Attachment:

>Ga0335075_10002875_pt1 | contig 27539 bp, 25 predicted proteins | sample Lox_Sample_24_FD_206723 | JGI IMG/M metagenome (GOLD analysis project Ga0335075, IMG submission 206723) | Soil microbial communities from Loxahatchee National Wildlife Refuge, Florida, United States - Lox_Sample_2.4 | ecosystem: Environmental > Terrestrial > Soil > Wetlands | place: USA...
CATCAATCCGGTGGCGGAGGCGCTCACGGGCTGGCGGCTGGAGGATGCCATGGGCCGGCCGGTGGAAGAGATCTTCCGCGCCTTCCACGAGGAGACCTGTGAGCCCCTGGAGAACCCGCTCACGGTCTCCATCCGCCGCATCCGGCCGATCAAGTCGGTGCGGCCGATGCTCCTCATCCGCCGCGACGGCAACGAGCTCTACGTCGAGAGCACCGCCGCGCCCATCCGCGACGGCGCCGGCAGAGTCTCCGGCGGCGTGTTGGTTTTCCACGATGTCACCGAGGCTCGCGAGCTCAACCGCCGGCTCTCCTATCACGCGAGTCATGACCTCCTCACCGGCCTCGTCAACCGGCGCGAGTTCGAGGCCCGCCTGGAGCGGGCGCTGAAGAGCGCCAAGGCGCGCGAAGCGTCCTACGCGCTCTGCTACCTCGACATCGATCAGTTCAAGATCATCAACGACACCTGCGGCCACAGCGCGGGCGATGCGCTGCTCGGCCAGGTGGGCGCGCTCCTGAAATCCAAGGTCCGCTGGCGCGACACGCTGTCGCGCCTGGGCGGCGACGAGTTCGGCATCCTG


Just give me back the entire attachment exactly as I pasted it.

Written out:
>Ga0335075_10002875_pt1 | contig 27539 bp, 25 predicted proteins | sample Lox_Sample_24_FD_206723 | JGI IMG/M metagenome (GOLD analysis project Ga0335075, IMG submission 206723) | Soil microbial communities from Loxahatchee National Wildlife Refuge, Florida, United States - Lox_Sample_2.4 | ecosystem: Environmental > Terrestrial > Soil > Wetlands | place: USA...
CATCAATCCGGTGGCGGAGGCGCTCACGGGCTGGCGGCTGGAGGATGCCATGGGCCGGCCGGTGGAAGAGATCTTCCGCGCCTTCCACGAGGAGACCTGTGAGCCCCTGGAGAACCCGCTCACGGTCTCCATCCGCCGCATCCGGCCGATCAAGTCGGTGCGGCCGATGCTCCTCATCCGCCGCGACGGCAACGAGCTCTACGTCGAGAGCACCGCCGCGCCCATCCGCGACGGCGCCGGCAGAGTCTCCGGCGGCGTGTTGGTTTTCCACGATGTCACCGAGGCTCGCGAGCTCAACCGCCGGCTCTCCTATCACGCGAGTCATGACCTCCTCACCGGCCTCGTCAACCGGCGCGAGTTCGAGGCCCGCCTGGAGCGGGCGCTGAAGAGCGCCAAGGCGCGCGAAGCGTCCTACGCGCTCTGCTACCTCGACATCGATCAGTTCAAGATCATCAACGACACCTGCGGCCACAGCGCGGGCGATGCGCTGCTCGGCCAGGTGGGCGCGCTCCTGAAATCCAAGGTCCGCTGGCGCGACACGCTGTCGCGCCTGGGCGGCGACGAGTTCGGCATCCTG